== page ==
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I’ve just finished the first new book I’ve read for ages.  For some reason, I’ve been rereading old favourites, absorbing their comfort and familiarity like the heat from a warm bath.

I broke the cycle with Left Neglected by Lisa Genova.

Lisa Genova

It’s been on my bedside table for weeks. I think I picked it up at Kings Cross one evening in a fit of desperation at having left my Kindle at home, and needing something to read on the journey home.  Needless to say, I then ended up reading the Standard and working on the train. So it’s been lurking.  I kept picking it up, reading the back, thinking ‘Nah, too thinky’, and putting it down again.

I finally picked it up at the start of the week. I finished it yesterday. And I loved it. Ok, so in some places it was a bit shallow and unbelievable, but it was also gripping, emotionally intelligent and beautifully written.  And it sheds light on a condition which I’d never previously been aware of (there’s lots of things I’m not aware of, I like learning About Stuff).  What I thought was going to be a fluffy story which would just slide through my brain without me registering or remembering a single thing about it, turned out to be a brilliantly titled book which reminds you that life can change in an instant.  I’m off to Amazon* to get hold of her first book, Still Alice.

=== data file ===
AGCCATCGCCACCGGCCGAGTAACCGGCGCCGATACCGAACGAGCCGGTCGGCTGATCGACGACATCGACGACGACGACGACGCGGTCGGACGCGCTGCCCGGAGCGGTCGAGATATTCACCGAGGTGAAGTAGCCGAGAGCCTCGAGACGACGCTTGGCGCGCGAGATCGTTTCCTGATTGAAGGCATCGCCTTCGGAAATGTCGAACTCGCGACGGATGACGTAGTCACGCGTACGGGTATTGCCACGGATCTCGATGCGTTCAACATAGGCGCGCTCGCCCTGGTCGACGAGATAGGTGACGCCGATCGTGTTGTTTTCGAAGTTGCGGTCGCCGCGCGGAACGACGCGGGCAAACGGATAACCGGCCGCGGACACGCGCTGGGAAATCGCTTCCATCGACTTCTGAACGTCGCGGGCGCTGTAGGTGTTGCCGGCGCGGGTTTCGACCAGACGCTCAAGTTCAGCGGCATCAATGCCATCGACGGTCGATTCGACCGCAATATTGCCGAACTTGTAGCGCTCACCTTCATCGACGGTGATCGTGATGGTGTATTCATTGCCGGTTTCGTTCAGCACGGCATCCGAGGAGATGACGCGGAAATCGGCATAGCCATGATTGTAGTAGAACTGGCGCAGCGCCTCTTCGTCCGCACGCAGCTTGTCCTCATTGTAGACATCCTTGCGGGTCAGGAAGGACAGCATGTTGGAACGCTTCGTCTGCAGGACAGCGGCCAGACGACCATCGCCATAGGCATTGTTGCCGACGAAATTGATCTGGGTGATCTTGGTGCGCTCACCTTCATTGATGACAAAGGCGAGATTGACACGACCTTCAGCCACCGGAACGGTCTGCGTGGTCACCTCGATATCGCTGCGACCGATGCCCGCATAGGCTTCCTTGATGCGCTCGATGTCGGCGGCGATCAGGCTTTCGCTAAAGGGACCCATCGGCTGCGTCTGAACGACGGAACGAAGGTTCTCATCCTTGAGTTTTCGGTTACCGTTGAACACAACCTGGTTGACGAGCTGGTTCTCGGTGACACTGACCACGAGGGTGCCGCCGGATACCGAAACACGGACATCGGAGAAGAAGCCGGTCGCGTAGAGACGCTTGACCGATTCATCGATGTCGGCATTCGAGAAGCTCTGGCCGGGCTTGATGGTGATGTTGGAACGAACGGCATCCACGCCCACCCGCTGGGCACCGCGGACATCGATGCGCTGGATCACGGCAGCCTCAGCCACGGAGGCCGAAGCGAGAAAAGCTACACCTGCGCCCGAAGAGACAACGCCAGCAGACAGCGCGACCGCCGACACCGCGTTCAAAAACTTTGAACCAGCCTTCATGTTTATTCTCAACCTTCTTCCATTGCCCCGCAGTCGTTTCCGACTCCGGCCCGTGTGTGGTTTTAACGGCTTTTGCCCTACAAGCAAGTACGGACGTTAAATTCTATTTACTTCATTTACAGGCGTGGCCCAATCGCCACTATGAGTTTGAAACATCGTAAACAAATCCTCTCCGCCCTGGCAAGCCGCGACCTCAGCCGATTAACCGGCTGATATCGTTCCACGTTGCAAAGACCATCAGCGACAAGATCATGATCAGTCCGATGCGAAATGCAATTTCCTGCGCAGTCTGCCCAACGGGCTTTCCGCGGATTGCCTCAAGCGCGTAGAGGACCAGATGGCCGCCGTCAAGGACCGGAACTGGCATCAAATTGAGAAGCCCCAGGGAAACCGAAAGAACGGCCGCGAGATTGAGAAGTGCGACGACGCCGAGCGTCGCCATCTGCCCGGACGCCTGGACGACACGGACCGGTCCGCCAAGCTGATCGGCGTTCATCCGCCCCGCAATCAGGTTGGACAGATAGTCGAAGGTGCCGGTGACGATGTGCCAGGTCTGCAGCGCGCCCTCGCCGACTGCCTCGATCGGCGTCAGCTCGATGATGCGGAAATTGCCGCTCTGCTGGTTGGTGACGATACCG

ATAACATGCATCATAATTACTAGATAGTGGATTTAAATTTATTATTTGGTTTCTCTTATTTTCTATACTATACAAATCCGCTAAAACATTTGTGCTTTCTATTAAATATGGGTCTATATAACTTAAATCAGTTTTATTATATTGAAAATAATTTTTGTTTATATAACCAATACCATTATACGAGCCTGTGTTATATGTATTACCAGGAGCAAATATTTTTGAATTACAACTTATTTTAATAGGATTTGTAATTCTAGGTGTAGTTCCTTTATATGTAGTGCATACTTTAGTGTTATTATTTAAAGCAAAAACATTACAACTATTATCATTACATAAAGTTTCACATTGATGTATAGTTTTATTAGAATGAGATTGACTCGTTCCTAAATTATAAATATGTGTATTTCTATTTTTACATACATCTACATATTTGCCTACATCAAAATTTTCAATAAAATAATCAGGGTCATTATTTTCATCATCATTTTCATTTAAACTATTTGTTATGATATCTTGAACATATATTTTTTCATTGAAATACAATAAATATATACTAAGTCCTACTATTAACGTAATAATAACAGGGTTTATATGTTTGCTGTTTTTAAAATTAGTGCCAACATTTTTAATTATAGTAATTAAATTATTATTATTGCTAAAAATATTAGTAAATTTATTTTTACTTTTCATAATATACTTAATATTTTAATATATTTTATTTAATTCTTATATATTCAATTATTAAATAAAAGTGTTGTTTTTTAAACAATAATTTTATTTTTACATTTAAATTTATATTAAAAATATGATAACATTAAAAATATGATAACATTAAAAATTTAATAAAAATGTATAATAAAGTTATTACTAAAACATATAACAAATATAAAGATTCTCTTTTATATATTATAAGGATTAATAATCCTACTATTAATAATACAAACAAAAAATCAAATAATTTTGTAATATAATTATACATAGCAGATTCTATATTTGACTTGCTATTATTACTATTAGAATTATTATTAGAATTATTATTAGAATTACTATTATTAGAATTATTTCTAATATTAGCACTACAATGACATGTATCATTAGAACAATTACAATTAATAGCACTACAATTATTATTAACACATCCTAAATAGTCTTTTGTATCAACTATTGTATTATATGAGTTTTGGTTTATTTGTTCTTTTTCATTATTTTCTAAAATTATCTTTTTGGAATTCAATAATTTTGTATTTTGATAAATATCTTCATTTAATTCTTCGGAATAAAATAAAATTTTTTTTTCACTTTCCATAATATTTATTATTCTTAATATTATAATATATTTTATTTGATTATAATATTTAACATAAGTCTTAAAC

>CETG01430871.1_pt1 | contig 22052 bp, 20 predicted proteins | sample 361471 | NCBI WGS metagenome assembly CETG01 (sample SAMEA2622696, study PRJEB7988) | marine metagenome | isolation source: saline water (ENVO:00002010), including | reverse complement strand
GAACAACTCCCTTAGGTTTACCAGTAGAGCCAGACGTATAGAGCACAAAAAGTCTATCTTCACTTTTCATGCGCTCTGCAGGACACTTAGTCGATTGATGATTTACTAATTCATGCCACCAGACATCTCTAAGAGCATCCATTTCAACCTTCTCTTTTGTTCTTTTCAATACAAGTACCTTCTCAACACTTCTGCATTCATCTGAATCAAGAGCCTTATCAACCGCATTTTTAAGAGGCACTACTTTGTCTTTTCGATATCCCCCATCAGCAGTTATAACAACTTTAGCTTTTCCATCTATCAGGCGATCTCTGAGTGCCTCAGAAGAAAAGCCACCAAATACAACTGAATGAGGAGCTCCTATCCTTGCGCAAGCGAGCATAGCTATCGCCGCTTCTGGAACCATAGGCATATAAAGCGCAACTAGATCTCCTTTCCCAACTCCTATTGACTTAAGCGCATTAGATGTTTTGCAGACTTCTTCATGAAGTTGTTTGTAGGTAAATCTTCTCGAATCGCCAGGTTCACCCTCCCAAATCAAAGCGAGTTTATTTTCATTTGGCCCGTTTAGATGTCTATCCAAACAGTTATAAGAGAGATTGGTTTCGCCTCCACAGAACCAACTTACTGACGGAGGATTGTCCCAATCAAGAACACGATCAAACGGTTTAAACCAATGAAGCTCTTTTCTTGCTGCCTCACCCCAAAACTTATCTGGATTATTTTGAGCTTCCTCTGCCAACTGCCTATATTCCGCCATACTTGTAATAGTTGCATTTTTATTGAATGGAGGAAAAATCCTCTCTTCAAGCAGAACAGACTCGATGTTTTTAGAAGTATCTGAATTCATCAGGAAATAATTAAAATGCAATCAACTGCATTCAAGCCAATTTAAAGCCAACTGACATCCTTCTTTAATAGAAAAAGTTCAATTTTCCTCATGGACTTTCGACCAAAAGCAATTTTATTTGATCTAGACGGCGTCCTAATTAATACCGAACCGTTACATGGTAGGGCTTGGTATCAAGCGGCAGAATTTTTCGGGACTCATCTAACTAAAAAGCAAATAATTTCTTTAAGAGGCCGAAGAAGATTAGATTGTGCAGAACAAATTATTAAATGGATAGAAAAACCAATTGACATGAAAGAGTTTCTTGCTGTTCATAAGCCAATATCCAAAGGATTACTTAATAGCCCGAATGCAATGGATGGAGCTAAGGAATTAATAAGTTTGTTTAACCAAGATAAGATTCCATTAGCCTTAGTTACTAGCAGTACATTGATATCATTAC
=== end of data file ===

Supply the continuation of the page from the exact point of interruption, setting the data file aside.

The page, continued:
The book centres around Sarah Nickerson, a 37 year old multi-tasking, high flying mother of three.   So far, so clichéd.  She and her husband lead busy busy money money lives in Boston, play rock paper scissors to decide who is doing the school run, and are addicted to responding to the Blackberry bleep bleep. 

Then one day, Sarah has a car accident on the way to work whilst using her mobile.  It results in a neurological disorder, called Left Neglect, and turns lives and preconceptions upside down.  Love, emotional abuse, the value of friendships and sheer determination all feature.  Look out for the homework scene, which is remarkably touching.  The novel works on many levels and from different angles, throwing light on the emotional implications of a life changing event.

I’m not going to tell you all about the plot because it would spoil it, frankly.  I felt the author could have pushed things further and made it grittier, at times it veers towards the saccharine, but then pulls back just in time.  I will say that there are no cliffhangers, and a gloriously predictable ending, but you know what? It’s so gorgeously written that I don’t care.

 

*Other retailers are available. It’s just that The Boo is lying across my arms as I type, and I can easily click on my favourites without disturbing her. Cat comfort comes above selective book purchasing.

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